With Arbor Day approaching on April 27, it got me thinking about the true beauty trees bring to Iowa’s rural landscape. They provide our state parks and favorite fishing spots with a lush cover for outdoor lovers to enjoy, but trees serve a purpose, no matter where they’re planted.
There are tall trees the tallest one in Iowa being a 140-foot eastern white pine at the White Pine Hollow State Preserve. And, there are trees that are standouts because of their unique history, like the tree in the middle of the road or the “Plow in the Oak”, both found in Audubon County.
But for farmers, trees aren’t just beautiful, they’re essential.
When planted properly and taken care of, trees serve three essential roles, which go far beyond the need for shade or ‘curb appeal’ which may be the first thing that comes to mind for urban dwellers.
1. They’re beneficial for livestock. Trees can provide cattle with a shaded canopy where they can relax and cool off during the hot summer months. And on hog farms, trees can help reduce energy costs because they reduce high winds and snow buildup near a barn’s air fans. And there’s more….
2. Trees are natural air filters. According to an Iowa State University study, when trees are planted in the right place, they can decrease downwind odors on hog farms by up to 15 percent. Tree plantings on livestock farms has become so popular, that the Coalition to Support Iowa’s Farmers (CSIF) offers the Green Farmstead Partnership Program, to help livestock farmers plan for and plant these “natural filters.” The Green Farmstead program also helps farmers improve neighbor relations, because they realize that trees create a pleasing “visual screening” of their barn, making a fast-growing hybrid willows a popular option on livestock farms! Since the partnership’s inception in 2009, 150 Iowa farm families have partnered with Trees Forever and the Iowa Nursery and Landscape Association to plant trees that meet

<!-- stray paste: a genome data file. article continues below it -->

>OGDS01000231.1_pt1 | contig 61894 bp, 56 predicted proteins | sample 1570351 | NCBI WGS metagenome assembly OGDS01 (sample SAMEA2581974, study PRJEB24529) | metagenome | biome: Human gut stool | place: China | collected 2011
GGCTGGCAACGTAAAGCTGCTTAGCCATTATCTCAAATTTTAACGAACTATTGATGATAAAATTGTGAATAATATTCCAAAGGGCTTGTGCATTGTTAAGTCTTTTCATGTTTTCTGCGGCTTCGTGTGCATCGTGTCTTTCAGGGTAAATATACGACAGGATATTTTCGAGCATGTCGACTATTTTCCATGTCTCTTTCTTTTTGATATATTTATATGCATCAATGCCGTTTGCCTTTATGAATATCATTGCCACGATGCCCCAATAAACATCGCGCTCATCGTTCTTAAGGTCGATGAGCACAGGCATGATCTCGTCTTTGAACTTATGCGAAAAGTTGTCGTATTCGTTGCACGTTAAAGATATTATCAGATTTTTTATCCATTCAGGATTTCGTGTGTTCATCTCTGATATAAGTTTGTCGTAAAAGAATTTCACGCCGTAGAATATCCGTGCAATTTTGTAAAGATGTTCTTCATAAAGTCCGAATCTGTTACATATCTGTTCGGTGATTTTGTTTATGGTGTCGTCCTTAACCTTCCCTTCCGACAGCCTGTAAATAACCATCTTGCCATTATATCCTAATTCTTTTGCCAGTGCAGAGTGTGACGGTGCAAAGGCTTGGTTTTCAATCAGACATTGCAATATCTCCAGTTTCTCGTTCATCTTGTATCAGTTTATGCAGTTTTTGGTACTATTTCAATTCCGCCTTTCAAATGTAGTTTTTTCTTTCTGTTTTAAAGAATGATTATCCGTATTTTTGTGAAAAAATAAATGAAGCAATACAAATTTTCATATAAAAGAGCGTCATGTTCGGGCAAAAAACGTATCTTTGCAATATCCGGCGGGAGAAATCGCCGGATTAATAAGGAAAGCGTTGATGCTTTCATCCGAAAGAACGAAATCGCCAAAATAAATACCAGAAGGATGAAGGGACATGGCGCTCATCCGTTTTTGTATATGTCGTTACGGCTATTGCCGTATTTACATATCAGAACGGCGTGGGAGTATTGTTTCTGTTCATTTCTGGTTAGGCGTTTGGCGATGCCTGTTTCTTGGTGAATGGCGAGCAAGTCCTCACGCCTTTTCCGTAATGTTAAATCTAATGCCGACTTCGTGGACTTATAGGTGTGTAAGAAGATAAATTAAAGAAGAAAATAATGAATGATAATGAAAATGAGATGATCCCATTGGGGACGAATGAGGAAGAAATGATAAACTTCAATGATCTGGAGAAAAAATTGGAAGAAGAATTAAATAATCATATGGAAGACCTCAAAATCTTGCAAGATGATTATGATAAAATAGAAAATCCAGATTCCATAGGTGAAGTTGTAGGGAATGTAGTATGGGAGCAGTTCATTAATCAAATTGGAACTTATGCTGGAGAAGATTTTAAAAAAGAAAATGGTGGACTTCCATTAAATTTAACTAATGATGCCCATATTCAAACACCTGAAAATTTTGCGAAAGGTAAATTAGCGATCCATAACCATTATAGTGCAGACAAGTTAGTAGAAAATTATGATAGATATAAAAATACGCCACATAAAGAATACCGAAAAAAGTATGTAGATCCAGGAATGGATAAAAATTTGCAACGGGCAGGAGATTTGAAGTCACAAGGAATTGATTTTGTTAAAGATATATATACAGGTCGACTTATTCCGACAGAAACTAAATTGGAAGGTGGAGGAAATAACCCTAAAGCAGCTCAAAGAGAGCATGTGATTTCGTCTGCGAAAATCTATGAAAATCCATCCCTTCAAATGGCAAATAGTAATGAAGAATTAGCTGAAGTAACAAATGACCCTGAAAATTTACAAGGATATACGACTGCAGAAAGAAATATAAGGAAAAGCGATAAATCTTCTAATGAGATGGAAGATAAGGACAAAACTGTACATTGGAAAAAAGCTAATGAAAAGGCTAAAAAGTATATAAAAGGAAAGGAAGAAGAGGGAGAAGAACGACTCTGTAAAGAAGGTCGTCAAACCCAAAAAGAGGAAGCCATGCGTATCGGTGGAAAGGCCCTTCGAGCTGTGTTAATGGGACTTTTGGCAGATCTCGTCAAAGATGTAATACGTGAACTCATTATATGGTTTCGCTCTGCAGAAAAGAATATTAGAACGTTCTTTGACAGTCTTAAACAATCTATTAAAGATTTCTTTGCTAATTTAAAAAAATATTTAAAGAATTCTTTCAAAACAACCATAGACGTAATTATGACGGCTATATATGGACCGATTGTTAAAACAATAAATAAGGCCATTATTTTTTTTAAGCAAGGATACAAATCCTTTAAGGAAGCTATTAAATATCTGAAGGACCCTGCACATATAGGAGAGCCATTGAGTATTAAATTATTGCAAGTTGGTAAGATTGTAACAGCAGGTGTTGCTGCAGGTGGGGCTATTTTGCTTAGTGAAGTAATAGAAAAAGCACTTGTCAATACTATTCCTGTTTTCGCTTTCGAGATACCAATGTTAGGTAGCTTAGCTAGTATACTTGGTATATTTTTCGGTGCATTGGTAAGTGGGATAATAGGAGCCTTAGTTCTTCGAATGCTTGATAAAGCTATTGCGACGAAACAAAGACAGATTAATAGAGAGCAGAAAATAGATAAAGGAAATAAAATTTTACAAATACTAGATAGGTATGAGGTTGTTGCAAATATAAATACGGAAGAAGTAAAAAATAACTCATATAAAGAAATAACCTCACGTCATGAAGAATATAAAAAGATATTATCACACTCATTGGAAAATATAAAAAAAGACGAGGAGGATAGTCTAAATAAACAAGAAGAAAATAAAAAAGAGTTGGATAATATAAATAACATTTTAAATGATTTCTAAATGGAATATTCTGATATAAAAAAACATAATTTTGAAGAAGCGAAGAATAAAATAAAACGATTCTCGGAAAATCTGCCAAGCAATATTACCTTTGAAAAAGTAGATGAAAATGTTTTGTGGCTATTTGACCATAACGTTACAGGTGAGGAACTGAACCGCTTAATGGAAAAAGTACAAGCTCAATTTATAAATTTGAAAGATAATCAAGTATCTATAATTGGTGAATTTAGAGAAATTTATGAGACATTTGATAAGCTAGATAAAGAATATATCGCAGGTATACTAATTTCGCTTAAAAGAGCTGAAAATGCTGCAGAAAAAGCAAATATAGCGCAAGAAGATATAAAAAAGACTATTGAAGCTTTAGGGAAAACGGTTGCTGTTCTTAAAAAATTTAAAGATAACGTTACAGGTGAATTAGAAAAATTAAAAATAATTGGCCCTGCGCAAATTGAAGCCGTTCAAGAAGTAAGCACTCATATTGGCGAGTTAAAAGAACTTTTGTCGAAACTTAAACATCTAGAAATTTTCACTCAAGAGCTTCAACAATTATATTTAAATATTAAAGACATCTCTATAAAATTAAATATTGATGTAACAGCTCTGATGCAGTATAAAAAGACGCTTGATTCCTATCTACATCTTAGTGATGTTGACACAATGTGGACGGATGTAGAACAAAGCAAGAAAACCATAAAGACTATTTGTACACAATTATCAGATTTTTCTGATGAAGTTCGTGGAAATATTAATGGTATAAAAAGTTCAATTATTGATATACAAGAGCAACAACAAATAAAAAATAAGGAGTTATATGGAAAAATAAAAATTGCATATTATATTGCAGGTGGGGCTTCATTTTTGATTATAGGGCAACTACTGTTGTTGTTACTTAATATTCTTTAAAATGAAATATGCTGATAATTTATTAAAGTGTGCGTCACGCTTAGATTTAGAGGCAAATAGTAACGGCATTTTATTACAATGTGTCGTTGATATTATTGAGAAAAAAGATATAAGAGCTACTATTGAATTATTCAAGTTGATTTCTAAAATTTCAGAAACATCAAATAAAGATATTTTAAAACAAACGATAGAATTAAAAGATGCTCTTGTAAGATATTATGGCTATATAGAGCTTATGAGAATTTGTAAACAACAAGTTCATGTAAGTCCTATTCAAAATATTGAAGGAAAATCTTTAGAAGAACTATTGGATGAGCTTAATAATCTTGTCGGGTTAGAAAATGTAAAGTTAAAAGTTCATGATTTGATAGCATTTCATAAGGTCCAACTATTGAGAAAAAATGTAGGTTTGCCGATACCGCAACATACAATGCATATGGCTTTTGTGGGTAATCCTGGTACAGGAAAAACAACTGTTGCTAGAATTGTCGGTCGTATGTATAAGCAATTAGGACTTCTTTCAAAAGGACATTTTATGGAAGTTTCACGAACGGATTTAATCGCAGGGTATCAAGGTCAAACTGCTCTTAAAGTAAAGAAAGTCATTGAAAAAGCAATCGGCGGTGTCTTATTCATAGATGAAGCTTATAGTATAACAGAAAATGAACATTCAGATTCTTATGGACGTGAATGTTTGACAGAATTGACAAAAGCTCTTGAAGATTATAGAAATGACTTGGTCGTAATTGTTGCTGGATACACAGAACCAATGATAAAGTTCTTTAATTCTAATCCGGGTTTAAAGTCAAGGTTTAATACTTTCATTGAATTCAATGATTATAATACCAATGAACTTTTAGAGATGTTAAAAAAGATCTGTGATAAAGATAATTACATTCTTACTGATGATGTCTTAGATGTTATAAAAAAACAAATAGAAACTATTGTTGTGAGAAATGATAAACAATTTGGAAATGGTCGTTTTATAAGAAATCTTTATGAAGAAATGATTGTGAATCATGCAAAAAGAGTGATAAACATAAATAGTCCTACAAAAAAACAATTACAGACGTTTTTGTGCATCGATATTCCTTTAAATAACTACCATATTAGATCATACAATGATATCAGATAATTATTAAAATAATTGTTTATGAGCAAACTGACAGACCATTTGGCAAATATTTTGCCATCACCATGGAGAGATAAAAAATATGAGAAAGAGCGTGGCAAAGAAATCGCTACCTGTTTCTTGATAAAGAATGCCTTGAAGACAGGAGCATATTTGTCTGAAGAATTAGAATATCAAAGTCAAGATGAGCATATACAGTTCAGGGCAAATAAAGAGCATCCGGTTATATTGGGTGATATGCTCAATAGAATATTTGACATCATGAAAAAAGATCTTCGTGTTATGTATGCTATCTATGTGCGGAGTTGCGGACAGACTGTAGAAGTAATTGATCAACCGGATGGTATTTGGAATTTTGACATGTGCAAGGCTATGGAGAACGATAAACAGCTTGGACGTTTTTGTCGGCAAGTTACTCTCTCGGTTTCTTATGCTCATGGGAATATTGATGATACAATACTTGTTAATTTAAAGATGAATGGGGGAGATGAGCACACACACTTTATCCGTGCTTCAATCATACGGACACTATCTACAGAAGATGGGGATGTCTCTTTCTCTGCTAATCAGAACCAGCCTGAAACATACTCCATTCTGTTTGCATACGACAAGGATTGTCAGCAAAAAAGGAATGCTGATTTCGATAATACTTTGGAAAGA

s their farm’s goals.
3. Trees also work on farms to promote water quality. Many farmers today are planting trees to create a “riparian” buffer strip, a heavily vegetated area along a stream bank. These strips can catch potential nutrients before they reach water sources, plus they provide a nice habitat for wildlife.
During Arbor Day, both urban and rural-living Iowans should take time to appreciate the contributions and many purposes of trees in rural Iowa. As a soon-to-be new mom, I hope my son’s childhood will be filled with memories of exploring our state parks, catching his first fish along a tree-lined stream and being pushed on the tire swing at his papa’s farm. Yes, trees are there for us all, but not just on Arbor Day—but year-round.